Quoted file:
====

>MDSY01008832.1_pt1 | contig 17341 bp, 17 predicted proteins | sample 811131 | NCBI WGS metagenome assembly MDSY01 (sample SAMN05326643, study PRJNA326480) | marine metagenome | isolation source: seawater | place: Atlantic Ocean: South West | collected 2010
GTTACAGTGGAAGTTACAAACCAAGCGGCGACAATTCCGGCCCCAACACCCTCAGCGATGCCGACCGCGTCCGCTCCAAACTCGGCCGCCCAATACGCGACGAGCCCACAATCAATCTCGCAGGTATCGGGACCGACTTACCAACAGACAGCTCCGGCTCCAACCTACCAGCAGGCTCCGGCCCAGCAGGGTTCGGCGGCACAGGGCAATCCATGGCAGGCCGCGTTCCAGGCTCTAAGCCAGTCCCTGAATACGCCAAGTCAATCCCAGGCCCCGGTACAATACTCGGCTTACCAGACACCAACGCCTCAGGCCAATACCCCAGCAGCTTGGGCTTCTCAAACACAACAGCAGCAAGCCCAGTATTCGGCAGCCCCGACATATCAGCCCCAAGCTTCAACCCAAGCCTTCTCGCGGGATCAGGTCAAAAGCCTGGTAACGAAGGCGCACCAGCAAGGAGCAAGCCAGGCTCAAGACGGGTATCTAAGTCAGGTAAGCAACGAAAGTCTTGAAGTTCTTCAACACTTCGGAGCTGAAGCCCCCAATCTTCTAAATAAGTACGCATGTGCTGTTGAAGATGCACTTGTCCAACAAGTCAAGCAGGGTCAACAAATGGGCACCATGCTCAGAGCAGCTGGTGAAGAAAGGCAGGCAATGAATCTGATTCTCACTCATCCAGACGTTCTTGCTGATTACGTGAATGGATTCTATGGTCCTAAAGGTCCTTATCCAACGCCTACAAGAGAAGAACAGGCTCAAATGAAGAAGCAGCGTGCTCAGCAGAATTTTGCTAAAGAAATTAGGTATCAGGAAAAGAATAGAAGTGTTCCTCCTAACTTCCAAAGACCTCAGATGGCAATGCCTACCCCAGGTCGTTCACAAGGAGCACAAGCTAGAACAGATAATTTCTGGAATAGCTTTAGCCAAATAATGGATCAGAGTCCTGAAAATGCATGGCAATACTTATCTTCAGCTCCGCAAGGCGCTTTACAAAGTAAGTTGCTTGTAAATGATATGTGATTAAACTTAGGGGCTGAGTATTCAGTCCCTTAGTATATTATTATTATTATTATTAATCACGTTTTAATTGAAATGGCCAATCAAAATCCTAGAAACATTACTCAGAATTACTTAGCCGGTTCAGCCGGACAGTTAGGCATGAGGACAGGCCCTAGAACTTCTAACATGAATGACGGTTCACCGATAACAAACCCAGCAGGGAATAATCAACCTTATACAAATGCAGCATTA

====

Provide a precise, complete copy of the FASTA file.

>MDSY01008832.1_pt1 | contig 17341 bp, 17 predicted proteins | sample 811131 | NCBI WGS metagenome assembly MDSY01 (sample SAMN05326643, study PRJNA326480) | marine metagenome | isolation source: seawater | place: Atlantic Ocean: South West | collected 2010
GTTACAGTGGAAGTTACAAACCAAGCGGCGACAATTCCGGCCCCAACACCCTCAGCGATGCCGACCGCGTCCGCTCCAAACTCGGCCGCCCAATACGCGACGAGCCCACAATCAATCTCGCAGGTATCGGGACCGACTTACCAACAGACAGCTCCGGCTCCAACCTACCAGCAGGCTCCGGCCCAGCAGGGTTCGGCGGCACAGGGCAATCCATGGCAGGCCGCGTTCCAGGCTCTAAGCCAGTCCCTGAATACGCCAAGTCAATCCCAGGCCCCGGTACAATACTCGGCTTACCAGACACCAACGCCTCAGGCCAATACCCCAGCAGCTTGGGCTTCTCAAACACAACAGCAGCAAGCCCAGTATTCGGCAGCCCCGACATATCAGCCCCAAGCTTCAACCCAAGCCTTCTCGCGGGATCAGGTCAAAAGCCTGGTAACGAAGGCGCACCAGCAAGGAGCAAGCCAGGCTCAAGACGGGTATCTAAGTCAGGTAAGCAACGAAAGTCTTGAAGTTCTTCAACACTTCGGAGCTGAAGCCCCCAATCTTCTAAATAAGTACGCATGTGCTGTTGAAGATGCACTTGTCCAACAAGTCAAGCAGGGTCAACAAATGGGCACCATGCTCAGAGCAGCTGGTGAAGAAAGGCAGGCAATGAATCTGATTCTCACTCATCCAGACGTTCTTGCTGATTACGTGAATGGATTCTATGGTCCTAAAGGTCCTTATCCAACGCCTACAAGAGAAGAACAGGCTCAAATGAAGAAGCAGCGTGCTCAGCAGAATTTTGCTAAAGAAATTAGGTATCAGGAAAAGAATAGAAGTGTTCCTCCTAACTTCCAAAGACCTCAGATGGCAATGCCTACCCCAGGTCGTTCACAAGGAGCACAAGCTAGAACAGATAATTTCTGGAATAGCTTTAGCCAAATAATGGATCAGAGTCCTGAAAATGCATGGCAATACTTATCTTCAGCTCCGCAAGGCGCTTTACAAAGTAAGTTGCTTGTAAATGATATGTGATTAAACTTAGGGGCTGAGTATTCAGTCCCTTAGTATATTATTATTATTATTATTAATCACGTTTTAATTGAAATGGCCAATCAAAATCCTAGAAACATTACTCAGAATTACTTAGCCGGTTCAGCCGGACAGTTAGGCATGAGGACAGGCCCTAGAACTTCTAACATGAATGACGGTTCACCGATAACAAACCCAGCAGGGAATAATCAACCTTATACAAATGCAGCATTA